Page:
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Trans Israeli activist Ofer Erez on making IDF history, Open House role
by Carrie Maxwell, Windy City Times

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Ofer Erez, 25, made history when he became Israel's first openly trans Israel Defense Forces ( IDF ) officer in 2013. Erez has since retired from the military and is the CEO of Jerusalem Open House ( JOH ), the city's LGBTQ community organization.

A Wider Bridge ( AWB ) awarded JOH an impact grant this summer to help fund, alongside other funders, the annual Jerusalem March for Pride and Tolerance, which was attended by 30,000 people. Erez will be bringing his story to Chicago Oct. 22 at Temple Sholom, 3480 N. Lake Shore Dr.; the event, co-sponsored by AWB and Temple Sholom, begins at 6:30 p.m.

Erez served in the IDF for six and a half years, the first three years in the behavior analysis unit and the rest serving as a General Headquarters project officer. He explained that he could not be an out trans serviceperson when he entered the military because it was not yet even an option.

"Nobody in the IDF knew what it meant to be trans," said Erez. "I was also terrified I would face transphobia and be discriminated against."

Although Erez did not disclose his status as a trans person when he was drafted, he said he did tell his immediate commanders right away because he wanted to be honest with them about who he is. They immediately accepted him.

After Erez came out to the entire company, he explained that it became apparent to him that this was something the IDF should address on a systemic level.

"I approached IDF's Gender Affairs Office and explained the necessity of this policy," said Erez. "We analyzed my personal experience, including the obstacles and challenges that I had to face, and thought about how to change the system to make the IDF more trans friendly. From those conversations, we came up with a trans inclusive policy that the IDF now uses for every trans soldier."

Erez decided to leave the military because he wanted to serve the community in a different way. He described JOH as an amazing organization.

"I saw in JOH's work so many aspects that I can relate to and be a part of," said Erez. "The JOH is not only working to build a community or to create social change, it does both of these things together. It is a space where people from many diverse communities can be together under one roof. I love that the JOH is aiming for a more inclusive, open and tolerant Jerusalem. It makes the city better not just for LGBTQ people, but for all people."

As for what the AWB Impact Grant has done for JOH, Erez said it allowed them to organize the largest-ever Jerusalem March for Pride and Tolerance, where people from all over Israel and elsewhere gathered to celebrate. Erez explained that among the attendees were secular and religious people, people of all ages, Jews, Christians and Muslims.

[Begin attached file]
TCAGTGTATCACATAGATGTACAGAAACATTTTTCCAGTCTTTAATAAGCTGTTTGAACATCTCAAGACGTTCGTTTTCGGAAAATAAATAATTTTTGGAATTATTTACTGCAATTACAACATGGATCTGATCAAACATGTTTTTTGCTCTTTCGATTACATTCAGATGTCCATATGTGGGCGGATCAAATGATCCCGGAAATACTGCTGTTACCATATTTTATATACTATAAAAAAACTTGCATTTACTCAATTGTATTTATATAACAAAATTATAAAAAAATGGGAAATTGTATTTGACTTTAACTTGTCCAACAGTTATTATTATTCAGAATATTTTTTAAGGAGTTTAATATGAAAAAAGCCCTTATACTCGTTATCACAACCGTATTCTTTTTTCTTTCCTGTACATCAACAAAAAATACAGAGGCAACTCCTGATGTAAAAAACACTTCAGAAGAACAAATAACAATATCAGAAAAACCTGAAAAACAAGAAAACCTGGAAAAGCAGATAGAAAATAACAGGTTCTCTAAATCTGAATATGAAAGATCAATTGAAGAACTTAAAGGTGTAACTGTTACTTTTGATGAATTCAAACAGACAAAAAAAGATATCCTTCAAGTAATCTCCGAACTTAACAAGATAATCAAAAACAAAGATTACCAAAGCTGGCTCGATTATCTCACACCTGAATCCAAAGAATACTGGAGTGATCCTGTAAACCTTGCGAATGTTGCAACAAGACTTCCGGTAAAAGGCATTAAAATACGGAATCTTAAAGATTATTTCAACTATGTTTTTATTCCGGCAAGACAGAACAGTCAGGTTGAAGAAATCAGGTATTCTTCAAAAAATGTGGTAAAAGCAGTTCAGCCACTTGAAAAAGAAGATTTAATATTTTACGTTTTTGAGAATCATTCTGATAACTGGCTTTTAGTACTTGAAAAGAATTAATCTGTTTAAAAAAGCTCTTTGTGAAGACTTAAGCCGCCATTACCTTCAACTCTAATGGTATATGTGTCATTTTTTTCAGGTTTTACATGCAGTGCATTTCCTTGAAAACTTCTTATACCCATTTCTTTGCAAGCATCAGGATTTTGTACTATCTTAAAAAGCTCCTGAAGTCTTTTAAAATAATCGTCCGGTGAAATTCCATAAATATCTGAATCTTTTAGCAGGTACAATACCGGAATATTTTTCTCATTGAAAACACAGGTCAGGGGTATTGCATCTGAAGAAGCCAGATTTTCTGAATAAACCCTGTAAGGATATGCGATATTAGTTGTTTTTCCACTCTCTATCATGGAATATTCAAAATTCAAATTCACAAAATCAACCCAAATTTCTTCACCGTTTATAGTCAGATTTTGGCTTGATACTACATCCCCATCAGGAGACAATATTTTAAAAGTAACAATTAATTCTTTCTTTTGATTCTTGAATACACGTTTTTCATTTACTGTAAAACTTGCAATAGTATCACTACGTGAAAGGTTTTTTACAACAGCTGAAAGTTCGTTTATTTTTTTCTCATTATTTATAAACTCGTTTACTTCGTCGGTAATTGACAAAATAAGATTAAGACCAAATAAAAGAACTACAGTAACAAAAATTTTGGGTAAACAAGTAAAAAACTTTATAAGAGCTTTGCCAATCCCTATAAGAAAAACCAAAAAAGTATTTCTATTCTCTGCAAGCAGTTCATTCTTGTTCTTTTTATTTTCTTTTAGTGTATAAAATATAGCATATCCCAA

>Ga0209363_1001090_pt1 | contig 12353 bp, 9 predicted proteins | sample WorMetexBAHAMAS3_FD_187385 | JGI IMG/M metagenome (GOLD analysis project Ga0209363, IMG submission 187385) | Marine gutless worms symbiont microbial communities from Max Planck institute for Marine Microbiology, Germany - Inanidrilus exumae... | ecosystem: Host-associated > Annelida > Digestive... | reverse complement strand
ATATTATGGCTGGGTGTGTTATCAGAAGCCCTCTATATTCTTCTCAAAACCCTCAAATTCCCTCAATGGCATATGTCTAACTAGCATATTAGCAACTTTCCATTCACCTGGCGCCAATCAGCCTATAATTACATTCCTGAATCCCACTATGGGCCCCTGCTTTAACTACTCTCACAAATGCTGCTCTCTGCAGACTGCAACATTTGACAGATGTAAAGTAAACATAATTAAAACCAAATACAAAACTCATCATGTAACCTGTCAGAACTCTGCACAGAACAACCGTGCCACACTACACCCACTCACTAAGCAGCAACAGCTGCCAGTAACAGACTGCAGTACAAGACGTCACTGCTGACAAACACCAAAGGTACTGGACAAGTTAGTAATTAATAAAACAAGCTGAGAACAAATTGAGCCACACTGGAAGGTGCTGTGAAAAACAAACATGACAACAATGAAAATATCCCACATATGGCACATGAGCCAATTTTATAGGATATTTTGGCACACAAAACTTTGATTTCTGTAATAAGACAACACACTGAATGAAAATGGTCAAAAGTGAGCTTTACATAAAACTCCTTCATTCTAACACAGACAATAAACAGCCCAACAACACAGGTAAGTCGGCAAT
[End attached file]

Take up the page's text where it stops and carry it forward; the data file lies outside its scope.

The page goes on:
Erez's journey to this moment in his young life began in the northern part of Israel on a small kibbutz called Ein Dor. He later moved with his family to another kibbutz called Kfar Menahem.

A kibbutz is a small community usually located far away from the cities," said Erez. "It is like a small town, where everyone knows each other. If you are a kid, you grow up with a tight-knit group of friends. You feel like you are surrounded by a big family.

"Because I had supportive parents, I grew up feeling true to myself without having to explain it to others," said Erez. "My parents let me cut my hair and they did not make me wear girls' clothes. Coming out, to me, was not about coming out to myself, but about explaining to others how I felt. It was hard because there were no role models for trans people around me. There was no trans visibility. Not in the media. Not in my community."

Erez said he had no way of expressing himself openly until he was 16 years old and met another trans person named Eli who was dating a friend of his. After that, he was able to tell his friends privately and they were all supportive.

"The first time I actually came out publicly in front of a group was during my military service," said Erez.

When Erez is not working he likes to travel and spend time with his blind black lab dog Baloo.

In terms of what people will hear at Erez's talk Oct. 22, he said it will encompass all the facets of his life and the work he currently does at JOH.

"I never dreamed of being an activist," said Erez. "It is something that I discovered is important to me. I think that being involved and being able to impact one's community is very important. I encourage everyone who wants to make a difference to go out there in whatever way you can, to change the world."

To RSVP for this free event, visit

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